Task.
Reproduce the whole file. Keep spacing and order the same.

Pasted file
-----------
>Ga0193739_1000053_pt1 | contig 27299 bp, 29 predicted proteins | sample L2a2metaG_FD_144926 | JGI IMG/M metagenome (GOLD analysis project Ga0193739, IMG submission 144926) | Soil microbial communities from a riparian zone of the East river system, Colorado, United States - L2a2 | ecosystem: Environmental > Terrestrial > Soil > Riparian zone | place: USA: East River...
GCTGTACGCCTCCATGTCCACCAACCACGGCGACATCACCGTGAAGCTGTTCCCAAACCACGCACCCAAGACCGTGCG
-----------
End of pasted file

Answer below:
>Ga0193739_1000053_pt1 | contig 27299 bp, 29 predicted proteins | sample L2a2metaG_FD_144926 | JGI IMG/M metagenome (GOLD analysis project Ga0193739, IMG submission 144926) | Soil microbial communities from a riparian zone of the East river system, Colorado, United States - L2a2 | ecosystem: Environmental > Terrestrial > Soil > Riparian zone | place: USA: East River...
GCTGTACGCCTCCATGTCCACCAACCACGGCGACATCACCGTGAAGCTGTTCCCAAACCACGCACCCAAGACCGTGCG